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rule, that no action lies by a tenant against a landlord on account of the condition of the premises hired, in the absence of an express warranty or of active deceit. See also Robbins v. Jones, 15 C. B. (N. S.) 240. This is the general rule of caveat emptor. In the absence of any warranty, express or implied, the buyer takes the risk of quality upon himself. Hight v. Bacon, 126 Mass. 10. Ward v. Hobbs, 3 Q. B. D. 150. Howard v. Emerson, 110 Mass. 320. This rule does not apply to cases of fraud. It does not apply to the sale or delivery of dangerous or noxious articles. It is held that "a man who delivers an article, which he knows to be dangerous or noxious, to another person, without notice of its nature or qualities, is liable for any injury which may reasonably be contemplated as likely to result, and which does in fact result, therefrom, to that person or any other, who is not himself at fault." Wellington v. Downer Kerosene Oil Co. 104 Mass. 64. Norton v. Sewall, 106 Mass. 143. The foundation of liability in these cases, when there is no warranty and no misrepresentation, is negligence. George v. Skivington, L. R. 5 Ex. 1.

French v. Vining, 102 Mass. 132, rests upon negligence, or upon an implied warranty that the hay was fit to be fed to cows. This principle of law relating to dangerous or noxious articles has been applied to the letting of tenements. Minor v. Sharon, 112 Mass. 477, and Cesar v. Karutz, 60 N.Y. 229, were both cases in which a tenement or an apartment was let infected with small-pox. In the first, the jury found that the lessor concealed his knowledge that the tenement was so infected, in order to induce the lessee to hire and occupy it; but the declaration was not for deceit, but for negligence in omitting to inform the plaintiff, and the opinion proceeds pon the ground of negligence.

In Cesar v. Karutz, it does not appear that there was any intentional concealment, and the decision rests upon the nonperformance by the defendant of his duty to inform the plaintiff. It is not settled how far this exception to the general rule extends. It has been said that there is no implied warranty that land let for agricultural purposes is free from noxious trees which injure or destroy cattle or sheep. Erskine v. Adeane, L. R. 8 Ch. 756. When a house is infected with small-pox, the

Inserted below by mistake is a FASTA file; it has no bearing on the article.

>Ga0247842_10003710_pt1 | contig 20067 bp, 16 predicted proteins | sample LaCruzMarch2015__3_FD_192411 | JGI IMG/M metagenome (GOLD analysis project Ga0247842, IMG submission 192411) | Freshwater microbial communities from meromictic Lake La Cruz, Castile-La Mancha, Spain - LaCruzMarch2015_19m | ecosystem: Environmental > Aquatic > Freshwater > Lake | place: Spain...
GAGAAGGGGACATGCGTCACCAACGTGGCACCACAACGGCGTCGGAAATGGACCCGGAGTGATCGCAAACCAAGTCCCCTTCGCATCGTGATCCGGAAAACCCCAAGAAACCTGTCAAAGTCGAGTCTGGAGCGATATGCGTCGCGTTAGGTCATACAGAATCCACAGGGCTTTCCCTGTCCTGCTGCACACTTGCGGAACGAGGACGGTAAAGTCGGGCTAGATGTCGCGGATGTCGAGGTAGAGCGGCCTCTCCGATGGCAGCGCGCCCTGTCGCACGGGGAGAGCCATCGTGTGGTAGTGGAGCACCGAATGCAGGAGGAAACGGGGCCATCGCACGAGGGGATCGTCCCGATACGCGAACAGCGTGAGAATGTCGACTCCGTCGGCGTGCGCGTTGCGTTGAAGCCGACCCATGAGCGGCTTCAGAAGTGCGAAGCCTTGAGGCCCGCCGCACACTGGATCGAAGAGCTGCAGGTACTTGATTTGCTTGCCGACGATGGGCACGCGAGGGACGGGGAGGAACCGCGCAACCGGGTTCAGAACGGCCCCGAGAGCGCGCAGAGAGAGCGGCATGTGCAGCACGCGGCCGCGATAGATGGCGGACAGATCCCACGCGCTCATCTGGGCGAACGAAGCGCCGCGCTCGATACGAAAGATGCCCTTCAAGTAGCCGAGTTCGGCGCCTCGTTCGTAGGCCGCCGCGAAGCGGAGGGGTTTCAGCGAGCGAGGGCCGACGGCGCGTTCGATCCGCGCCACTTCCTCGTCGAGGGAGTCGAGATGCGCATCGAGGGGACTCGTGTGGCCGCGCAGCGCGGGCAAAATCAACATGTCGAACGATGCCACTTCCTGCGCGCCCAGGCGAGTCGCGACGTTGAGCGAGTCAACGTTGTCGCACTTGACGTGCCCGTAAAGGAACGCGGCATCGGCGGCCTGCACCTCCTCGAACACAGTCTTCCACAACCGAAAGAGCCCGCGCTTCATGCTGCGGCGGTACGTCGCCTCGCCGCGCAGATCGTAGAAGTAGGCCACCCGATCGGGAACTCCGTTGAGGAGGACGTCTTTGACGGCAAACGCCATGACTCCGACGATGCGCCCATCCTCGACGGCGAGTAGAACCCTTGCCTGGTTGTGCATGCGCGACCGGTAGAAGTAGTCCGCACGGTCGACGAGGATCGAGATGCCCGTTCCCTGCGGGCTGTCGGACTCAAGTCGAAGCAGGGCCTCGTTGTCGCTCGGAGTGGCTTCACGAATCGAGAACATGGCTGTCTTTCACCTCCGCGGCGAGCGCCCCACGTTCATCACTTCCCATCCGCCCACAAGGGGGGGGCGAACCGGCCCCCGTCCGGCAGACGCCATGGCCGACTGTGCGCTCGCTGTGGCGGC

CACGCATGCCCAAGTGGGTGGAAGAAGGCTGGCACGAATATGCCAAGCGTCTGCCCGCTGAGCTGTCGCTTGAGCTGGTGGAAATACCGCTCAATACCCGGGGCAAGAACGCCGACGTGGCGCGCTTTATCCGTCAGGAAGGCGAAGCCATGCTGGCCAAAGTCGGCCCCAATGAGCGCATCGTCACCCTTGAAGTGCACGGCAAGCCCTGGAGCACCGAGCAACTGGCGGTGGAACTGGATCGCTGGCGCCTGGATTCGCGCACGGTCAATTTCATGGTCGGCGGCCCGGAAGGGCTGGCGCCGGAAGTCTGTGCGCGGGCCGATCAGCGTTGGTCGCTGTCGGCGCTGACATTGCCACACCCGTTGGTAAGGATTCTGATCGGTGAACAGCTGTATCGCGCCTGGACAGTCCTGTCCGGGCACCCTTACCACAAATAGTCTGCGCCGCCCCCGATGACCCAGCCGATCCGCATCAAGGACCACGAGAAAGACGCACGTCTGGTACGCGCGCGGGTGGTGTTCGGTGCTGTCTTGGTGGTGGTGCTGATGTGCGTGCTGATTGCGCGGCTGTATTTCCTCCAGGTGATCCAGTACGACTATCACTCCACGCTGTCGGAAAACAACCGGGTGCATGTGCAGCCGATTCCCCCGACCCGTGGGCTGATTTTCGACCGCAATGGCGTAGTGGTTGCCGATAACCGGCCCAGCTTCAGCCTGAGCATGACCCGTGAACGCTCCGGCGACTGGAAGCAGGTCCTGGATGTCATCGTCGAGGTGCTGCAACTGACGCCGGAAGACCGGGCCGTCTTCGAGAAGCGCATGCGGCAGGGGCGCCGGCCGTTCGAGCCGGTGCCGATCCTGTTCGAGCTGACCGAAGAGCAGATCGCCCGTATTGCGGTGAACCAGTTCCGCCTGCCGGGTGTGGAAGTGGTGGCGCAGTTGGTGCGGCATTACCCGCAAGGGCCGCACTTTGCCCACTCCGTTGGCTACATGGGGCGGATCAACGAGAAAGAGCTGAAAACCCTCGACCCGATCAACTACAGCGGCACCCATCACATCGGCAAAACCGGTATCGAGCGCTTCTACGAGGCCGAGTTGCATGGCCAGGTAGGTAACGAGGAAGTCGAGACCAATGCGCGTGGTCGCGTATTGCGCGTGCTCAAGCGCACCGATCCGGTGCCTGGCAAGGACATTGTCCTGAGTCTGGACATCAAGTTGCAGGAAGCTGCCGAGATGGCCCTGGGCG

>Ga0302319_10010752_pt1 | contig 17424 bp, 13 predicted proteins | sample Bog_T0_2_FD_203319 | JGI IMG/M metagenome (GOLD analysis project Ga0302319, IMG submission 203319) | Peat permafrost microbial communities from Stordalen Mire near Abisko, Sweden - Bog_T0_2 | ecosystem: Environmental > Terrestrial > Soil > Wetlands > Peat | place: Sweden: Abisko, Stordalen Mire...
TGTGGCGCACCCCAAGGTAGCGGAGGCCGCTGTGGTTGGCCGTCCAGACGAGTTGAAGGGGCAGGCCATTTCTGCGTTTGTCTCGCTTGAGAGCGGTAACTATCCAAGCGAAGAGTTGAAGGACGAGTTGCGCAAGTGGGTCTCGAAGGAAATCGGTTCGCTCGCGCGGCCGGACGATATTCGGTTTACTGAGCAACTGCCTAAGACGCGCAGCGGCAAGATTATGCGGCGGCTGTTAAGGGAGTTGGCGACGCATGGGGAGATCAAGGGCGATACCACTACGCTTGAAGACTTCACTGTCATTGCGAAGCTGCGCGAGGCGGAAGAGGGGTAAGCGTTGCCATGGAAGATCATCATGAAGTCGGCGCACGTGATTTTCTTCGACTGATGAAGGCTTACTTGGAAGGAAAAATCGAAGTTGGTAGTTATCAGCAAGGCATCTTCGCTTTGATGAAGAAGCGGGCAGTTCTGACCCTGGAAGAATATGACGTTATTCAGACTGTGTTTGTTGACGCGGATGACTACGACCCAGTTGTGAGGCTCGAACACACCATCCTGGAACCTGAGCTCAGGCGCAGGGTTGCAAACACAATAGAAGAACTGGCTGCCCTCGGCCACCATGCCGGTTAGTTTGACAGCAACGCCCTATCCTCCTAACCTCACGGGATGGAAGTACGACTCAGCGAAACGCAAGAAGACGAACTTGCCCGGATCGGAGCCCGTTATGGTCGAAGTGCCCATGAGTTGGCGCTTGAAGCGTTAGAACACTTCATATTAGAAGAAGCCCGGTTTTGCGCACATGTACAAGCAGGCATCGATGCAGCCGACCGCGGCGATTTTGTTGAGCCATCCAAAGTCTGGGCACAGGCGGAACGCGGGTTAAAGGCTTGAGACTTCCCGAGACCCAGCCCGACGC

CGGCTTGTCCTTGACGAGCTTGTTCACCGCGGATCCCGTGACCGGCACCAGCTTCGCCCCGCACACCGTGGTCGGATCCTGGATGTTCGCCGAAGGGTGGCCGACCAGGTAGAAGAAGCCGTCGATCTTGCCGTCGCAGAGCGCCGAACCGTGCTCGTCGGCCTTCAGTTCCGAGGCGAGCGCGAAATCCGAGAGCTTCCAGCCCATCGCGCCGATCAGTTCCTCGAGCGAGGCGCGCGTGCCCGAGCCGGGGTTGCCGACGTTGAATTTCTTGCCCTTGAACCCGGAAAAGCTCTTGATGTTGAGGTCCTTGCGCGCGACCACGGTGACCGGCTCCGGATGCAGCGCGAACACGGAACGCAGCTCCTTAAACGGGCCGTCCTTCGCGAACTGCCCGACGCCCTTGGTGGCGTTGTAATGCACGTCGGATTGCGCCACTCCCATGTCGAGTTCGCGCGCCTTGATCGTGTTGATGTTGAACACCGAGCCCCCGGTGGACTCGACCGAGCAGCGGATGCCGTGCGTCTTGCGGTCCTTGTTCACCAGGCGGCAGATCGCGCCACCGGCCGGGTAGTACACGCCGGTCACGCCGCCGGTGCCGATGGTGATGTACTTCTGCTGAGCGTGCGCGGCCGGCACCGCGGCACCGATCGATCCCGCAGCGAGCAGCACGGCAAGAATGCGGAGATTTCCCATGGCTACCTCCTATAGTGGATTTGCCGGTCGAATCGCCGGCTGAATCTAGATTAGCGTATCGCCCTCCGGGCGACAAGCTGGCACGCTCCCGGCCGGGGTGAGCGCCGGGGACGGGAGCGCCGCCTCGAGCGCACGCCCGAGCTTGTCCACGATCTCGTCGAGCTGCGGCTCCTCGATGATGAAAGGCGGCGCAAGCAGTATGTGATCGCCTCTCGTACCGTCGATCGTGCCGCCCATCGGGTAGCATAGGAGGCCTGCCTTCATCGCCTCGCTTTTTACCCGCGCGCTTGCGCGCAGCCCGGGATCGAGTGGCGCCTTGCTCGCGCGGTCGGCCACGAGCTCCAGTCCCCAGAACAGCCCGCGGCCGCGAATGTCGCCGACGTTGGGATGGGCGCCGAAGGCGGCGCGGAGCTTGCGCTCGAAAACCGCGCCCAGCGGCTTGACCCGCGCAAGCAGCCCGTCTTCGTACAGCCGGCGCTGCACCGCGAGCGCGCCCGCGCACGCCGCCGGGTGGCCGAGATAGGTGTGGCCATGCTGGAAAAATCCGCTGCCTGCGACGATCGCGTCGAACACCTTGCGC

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danger to life is from a cause that cannot be discovered by the tenant from any examination he may make. It is obvious that there may be other concealed sources of mischief about a house, which no examination can discover. Spring-guns might be set in it; traps or other contrivances might exist, which would injure the most careful occupant. If the landlord knew of such, it might be held to be his duty to give information to the tenant. Such traps or contrivances are not merely a want of repair; they are, in a sense, active agencies of mischief, which no tenant would expect to find in even a decayed and ruinous tenement.

Without undertaking to determine the limits of this exception to the general rule, we think the case at bar is not within the exception. The defect was that in the back staircase "the tread of the second stair had been sawed, about four inches from each end, across to within about an inch of the back side of it, and lengthwise cut out about an inch from and parallel to the back side of the tread," and was at the time of the accident unsupported. It is argued that this was in effect a trap; but if this be so, there is no sufficient evidence that C. D. Hunking knew it to be a trap. There was no evidence that he caused the step to be sawed out; and the only evidence of knowledge on his part that it had been done was from his own statement to the effect that he knew that the step had been sawed out; that he tried the step, and it bore his weight, and he thought it would bear anybody's. The saw cuts must have been visible to any one who examined the step. The tenant made no examination of it. There is no evidence that C. D. Hunking knew that the step was dangerous, unless this could be inferred from his knowledge that the step had been sawed out. The tenant having neglected to require any warranty from his landlord, and having had full opportunity to examine the tenement, it was his own fault if he did not see what was apparent upon the surface. If the saw cuts visible on the surface were such as to put a reasonable man upon inquiry into the nature of the support to the tread of the step, it was the tenant's fault that he did not examine into that. There was no evidence that C. D. Hunking knew that the step would give way if any one put his foot upon it. If we disregard all that part of his statement which was in

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his favor, there only remains evidence that he knew the step had been sawed out, and this an examination by the tenant must have disclosed. Buildings are let in all sorts of condition, and the law is unusually strict in exempting the landlord from liability for injuries arising from defects when there is no warranty and no actual deceit. Tenants often make slight changes in the premises for their own convenience, the effect of which the landlord cannot without examination know. If a succeeding tenant is permitted to examine the premises, the rule of caveat emptor applies.

Judgment upon the verdict.